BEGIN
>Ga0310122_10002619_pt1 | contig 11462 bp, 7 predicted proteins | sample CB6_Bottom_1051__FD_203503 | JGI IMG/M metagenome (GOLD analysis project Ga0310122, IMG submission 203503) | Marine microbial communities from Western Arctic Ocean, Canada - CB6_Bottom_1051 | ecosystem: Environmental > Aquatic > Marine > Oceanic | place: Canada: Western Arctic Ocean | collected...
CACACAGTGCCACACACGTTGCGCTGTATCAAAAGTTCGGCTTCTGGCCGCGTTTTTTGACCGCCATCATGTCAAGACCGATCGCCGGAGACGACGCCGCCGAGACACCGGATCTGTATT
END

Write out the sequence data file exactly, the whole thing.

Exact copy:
>Ga0310122_10002619_pt1 | contig 11462 bp, 7 predicted proteins | sample CB6_Bottom_1051__FD_203503 | JGI IMG/M metagenome (GOLD analysis project Ga0310122, IMG submission 203503) | Marine microbial communities from Western Arctic Ocean, Canada - CB6_Bottom_1051 | ecosystem: Environmental > Aquatic > Marine > Oceanic | place: Canada: Western Arctic Ocean | collected...
CACACAGTGCCACACACGTTGCGCTGTATCAAAAGTTCGGCTTCTGGCCGCGTTTTTTGACCGCCATCATGTCAAGACCGATCGCCGGAGACGACGCCGCCGAGACACCGGATCTGTATT